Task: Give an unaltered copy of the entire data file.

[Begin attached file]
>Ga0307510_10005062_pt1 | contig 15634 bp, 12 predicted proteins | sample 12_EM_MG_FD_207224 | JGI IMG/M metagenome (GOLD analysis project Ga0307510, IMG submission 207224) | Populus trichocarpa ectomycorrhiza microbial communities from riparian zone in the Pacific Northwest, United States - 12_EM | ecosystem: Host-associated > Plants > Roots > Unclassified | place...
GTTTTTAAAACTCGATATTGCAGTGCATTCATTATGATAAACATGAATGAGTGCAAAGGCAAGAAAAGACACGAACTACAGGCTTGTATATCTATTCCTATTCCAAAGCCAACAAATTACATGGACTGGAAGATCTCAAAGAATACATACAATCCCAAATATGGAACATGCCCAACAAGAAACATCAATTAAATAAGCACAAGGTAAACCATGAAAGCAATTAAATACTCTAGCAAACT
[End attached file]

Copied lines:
>Ga0307510_10005062_pt1 | contig 15634 bp, 12 predicted proteins | sample 12_EM_MG_FD_207224 | JGI IMG/M metagenome (GOLD analysis project Ga0307510, IMG submission 207224) | Populus trichocarpa ectomycorrhiza microbial communities from riparian zone in the Pacific Northwest, United States - 12_EM | ecosystem: Host-associated > Plants > Roots > Unclassified | place...
GTTTTTAAAACTCGATATTGCAGTGCATTCATTATGATAAACATGAATGAGTGCAAAGGCAAGAAAAGACACGAACTACAGGCTTGTATATCTATTCCTATTCCAAAGCCAACAAATTACATGGACTGGAAGATCTCAAAGAATACATACAATCCCAAATATGGAACATGCCCAACAAGAAACATCAATTAAATAAGCACAAGGTAAACCATGAAAGCAATTAAATACTCTAGCAAACT